How to Pick a Career You Love: 5 Quick Techniques


I recently ran a free email course about picking careers and skill development. I’m about to collect feedback from the first participants and then will make the course available for free on my website. If you want to get the course when it is ready, just sign-up for my email list (on the left).

pick a career

Here’s a few techniques I shared in the course as well as a few other helpful sites for job searchers.

This is just a quick post. I will post more on the topic when I have time.

Consider emerging careers

The biggest hurdle for getting into careers is of course a lack of experience. One strategy is to focus on emerging careers as these skill markets are ahead of traditional degrees. Most emerging careers are in technology and digital fields.

As they are new, they won’t have the requirements for five years experience and will accept applicants from more diverse backgrounds.

Older workers are less likely to chase new trends and demand for new skills makes employers take risks on new hires.

This levels the playing field and even a little experience can get you a good position. For example, digital fields move very fast and you typically need to be self-taught as many of the skills needed are years ahead of the universities and professional accreditation programs.

While these jobs are typically associated with technical skills, there are positions within them for people with soft skills.

One site I found recently is Just Digital People. They are dedicated to helping young people find digital careers. They have a good blog, a job board with digital careers you can browse, and you can hire them for resume reviews and such.

I also wrote a post on a few emerging careers that humanities majors can get into here.

Email a stranger in a career you are interested in

Do some research into the type of jobs you wish to apply for. You can just find someone on LinkedIn, look up their email address, and then write them a short email, asking them about their daily work life. People love to help and love to talk about themselves.

A good way to find these people is to do a search for their personal blogs or on LinkedIn as you can search for job titles.

While you may think you want a certain type of job, your perceptions of that job and what it really entails can be two very different things and our research will pay off at the interview, you will impress interviewers with your knowledge of the role.

I also recommend asking them how they got their first start. Everyone begins with zero experience and they might have used a strategy you haven’t thought of.

Play career house

One way to determine whether a career is the right fit is to pretend you have all the qualifications and five years of experience. Then go look through the job boards and see the types of companies you’d be working for in the future.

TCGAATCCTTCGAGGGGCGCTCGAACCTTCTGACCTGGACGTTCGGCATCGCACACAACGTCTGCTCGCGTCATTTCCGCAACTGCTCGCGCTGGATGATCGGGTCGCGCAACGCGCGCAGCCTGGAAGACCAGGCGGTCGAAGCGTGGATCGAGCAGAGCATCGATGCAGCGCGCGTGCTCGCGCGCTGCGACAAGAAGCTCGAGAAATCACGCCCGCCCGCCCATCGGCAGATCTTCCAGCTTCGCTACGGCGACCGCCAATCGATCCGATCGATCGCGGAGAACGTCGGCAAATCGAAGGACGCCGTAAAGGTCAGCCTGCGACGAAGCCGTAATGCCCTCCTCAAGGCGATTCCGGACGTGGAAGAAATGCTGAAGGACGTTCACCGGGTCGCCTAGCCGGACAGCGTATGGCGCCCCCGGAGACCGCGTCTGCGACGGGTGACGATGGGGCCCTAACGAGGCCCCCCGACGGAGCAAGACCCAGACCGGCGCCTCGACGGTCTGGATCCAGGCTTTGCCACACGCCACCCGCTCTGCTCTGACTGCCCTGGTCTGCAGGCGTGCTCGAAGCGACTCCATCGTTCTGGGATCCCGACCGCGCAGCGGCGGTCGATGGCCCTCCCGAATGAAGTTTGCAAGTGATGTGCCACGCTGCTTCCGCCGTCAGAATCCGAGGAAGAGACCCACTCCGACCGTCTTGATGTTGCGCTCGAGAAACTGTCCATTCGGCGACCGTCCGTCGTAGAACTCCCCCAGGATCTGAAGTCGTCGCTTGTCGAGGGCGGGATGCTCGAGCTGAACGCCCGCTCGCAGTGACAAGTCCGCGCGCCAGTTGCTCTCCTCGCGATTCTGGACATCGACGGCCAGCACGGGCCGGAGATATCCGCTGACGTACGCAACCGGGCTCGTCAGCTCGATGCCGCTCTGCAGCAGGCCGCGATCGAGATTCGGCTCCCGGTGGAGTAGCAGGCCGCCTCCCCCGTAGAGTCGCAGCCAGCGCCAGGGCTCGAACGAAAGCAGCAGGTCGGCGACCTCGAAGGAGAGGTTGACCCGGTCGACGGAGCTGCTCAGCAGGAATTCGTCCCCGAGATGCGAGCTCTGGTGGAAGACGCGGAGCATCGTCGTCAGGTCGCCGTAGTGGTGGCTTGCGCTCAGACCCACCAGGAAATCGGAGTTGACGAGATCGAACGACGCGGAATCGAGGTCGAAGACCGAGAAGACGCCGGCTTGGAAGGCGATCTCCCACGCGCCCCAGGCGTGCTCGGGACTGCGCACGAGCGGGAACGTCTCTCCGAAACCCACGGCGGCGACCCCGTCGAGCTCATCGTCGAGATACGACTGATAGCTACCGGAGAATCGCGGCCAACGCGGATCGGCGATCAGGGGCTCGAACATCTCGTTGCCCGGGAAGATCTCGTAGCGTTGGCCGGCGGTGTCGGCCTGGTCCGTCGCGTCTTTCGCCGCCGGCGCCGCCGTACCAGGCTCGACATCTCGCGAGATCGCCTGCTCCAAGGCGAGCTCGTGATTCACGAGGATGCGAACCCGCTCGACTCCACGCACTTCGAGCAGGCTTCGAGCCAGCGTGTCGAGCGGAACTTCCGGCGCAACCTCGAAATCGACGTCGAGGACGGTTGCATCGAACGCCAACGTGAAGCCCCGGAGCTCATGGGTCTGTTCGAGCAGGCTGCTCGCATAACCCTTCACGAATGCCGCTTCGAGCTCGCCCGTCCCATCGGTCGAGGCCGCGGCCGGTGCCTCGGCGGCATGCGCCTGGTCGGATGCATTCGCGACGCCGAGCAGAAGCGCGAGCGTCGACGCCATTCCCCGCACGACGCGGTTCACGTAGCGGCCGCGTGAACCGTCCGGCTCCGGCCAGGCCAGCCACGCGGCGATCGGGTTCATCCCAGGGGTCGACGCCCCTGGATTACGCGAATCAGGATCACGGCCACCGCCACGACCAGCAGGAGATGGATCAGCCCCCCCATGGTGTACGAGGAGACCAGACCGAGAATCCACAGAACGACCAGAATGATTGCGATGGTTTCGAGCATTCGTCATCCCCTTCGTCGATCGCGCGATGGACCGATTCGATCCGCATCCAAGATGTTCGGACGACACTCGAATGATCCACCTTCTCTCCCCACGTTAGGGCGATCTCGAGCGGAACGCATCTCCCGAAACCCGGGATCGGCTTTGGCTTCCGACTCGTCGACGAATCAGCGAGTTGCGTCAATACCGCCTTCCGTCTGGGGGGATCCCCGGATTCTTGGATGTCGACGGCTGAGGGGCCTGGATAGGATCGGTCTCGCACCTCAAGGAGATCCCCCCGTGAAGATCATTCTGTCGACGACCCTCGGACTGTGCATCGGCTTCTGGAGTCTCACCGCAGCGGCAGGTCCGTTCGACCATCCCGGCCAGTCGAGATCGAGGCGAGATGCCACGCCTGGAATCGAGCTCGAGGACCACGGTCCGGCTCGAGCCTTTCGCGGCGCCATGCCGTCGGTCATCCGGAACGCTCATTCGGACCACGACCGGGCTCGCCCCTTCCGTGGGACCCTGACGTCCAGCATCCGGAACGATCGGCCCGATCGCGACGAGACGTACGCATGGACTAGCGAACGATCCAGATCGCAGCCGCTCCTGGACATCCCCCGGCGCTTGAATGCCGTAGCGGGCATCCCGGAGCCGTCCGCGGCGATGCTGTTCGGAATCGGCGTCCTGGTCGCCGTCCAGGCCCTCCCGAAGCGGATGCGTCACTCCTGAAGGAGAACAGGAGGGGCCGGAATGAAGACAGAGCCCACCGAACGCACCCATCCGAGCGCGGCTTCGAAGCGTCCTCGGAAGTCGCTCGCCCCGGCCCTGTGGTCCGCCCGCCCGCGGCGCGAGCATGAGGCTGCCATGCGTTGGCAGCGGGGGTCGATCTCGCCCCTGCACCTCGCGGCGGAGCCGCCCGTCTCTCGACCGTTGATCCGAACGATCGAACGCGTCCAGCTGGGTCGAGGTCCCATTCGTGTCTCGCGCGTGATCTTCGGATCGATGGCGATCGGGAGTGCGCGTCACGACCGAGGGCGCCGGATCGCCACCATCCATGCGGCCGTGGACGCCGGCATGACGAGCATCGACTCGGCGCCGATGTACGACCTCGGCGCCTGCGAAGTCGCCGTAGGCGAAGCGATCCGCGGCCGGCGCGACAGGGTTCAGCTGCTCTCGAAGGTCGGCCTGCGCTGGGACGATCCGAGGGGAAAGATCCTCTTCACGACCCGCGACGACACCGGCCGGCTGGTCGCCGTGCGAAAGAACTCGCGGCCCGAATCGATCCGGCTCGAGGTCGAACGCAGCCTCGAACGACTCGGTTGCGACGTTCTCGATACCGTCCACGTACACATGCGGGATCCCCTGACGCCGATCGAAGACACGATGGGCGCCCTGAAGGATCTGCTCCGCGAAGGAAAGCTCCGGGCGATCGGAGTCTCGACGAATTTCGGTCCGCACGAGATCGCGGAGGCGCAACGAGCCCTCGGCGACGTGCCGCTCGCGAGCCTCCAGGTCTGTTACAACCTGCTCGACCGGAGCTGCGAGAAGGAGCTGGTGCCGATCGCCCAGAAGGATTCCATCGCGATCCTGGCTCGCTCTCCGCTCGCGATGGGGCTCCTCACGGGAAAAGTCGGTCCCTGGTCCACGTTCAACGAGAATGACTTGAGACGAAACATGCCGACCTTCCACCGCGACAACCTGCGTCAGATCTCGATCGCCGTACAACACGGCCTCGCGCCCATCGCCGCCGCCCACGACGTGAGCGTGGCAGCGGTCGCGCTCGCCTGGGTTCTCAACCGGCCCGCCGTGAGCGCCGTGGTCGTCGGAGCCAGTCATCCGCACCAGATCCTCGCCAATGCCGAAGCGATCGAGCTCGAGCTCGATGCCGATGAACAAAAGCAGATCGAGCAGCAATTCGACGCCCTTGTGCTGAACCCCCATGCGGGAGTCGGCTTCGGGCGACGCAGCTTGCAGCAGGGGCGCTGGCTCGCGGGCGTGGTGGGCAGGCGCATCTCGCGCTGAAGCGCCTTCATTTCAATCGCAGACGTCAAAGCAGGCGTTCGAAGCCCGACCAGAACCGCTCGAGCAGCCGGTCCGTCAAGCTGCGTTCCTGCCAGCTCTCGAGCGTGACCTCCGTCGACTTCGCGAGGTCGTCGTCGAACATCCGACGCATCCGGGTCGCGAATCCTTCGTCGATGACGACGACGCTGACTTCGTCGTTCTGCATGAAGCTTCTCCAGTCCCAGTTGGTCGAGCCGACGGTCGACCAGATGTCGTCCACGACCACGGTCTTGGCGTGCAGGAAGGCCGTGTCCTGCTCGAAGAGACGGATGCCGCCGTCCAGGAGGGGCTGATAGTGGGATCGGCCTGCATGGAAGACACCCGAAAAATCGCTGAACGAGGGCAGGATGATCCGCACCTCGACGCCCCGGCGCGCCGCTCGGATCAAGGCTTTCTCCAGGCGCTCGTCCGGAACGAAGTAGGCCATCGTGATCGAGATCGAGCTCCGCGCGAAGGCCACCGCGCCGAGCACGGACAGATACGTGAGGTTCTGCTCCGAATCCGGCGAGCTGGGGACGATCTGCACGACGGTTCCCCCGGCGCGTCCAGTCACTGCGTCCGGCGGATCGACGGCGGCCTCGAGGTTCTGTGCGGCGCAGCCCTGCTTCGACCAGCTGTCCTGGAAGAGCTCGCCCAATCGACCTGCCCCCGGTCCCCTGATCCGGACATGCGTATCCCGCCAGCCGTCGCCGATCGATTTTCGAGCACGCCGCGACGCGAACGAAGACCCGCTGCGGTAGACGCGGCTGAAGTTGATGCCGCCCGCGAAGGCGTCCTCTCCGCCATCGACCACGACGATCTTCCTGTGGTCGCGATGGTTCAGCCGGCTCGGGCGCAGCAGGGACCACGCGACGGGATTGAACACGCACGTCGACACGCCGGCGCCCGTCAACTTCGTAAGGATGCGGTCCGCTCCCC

I thought about being a technical writer, but after looking five years ahead into the career I realized that a lot of the work would be contract work. You’d get a contract with a company for six months or a year, finish it, and then move on. I’m not suited for freelancing or contract work and would rather work at a single company. You might be different.

Work culture is also important. By pretending you have lots of experience and can get any job you want, you’ll see the ideal companies hiring. Would you like to work there? Just find a few ideal companies and look through their blog or search online to see the type of environment that you could expect in the future.

Focus on your core strength

Think about what you can bring to the role. Employers want to hire people with strong specialized skills. Focus on developing one of your core strengths. In other words, if you are horrible at quant-based technical tasks and excel in communication, then you need to focus on what you are good at. I talk about this in much greater detail in my email course I mentioned earlier.

Have one skill theme for your resume

From being on the hiring side of the table, I’ve found that the biggest thing that gets your resume into the trash is a collective approach to work experience. You need to focus your resume to the skills required by the job.

Don’t make the mistake of listing every job you’ve held. Only list the jobs that gave you skills that are relevant to the career you are trying to get. If you are trying to get a sales job, don’t talk about your work as a treeplanter, your brief stint as a dishwasher, and your second life as a cab driver.

Instead, you need to either 1) cut the job completely from your resume 2) make it logically relate to the position you are applying to.

For example, I used to have the job of “pedi-cab driver” (ferrying around overweight tourists on bike cabs) on my resume. For advertising jobs, I’d list this as “face-to-face” sales experience. For other jobs, I’d usually leave it off my resume.

Don’t worry about a few gaps in your work experience. The goal of a resume is to show focus and relevancy.

And the more focused your resume is on a single skill area, the better chance you have of booking your first interview.

Finally, learn how to write a good cover letter.





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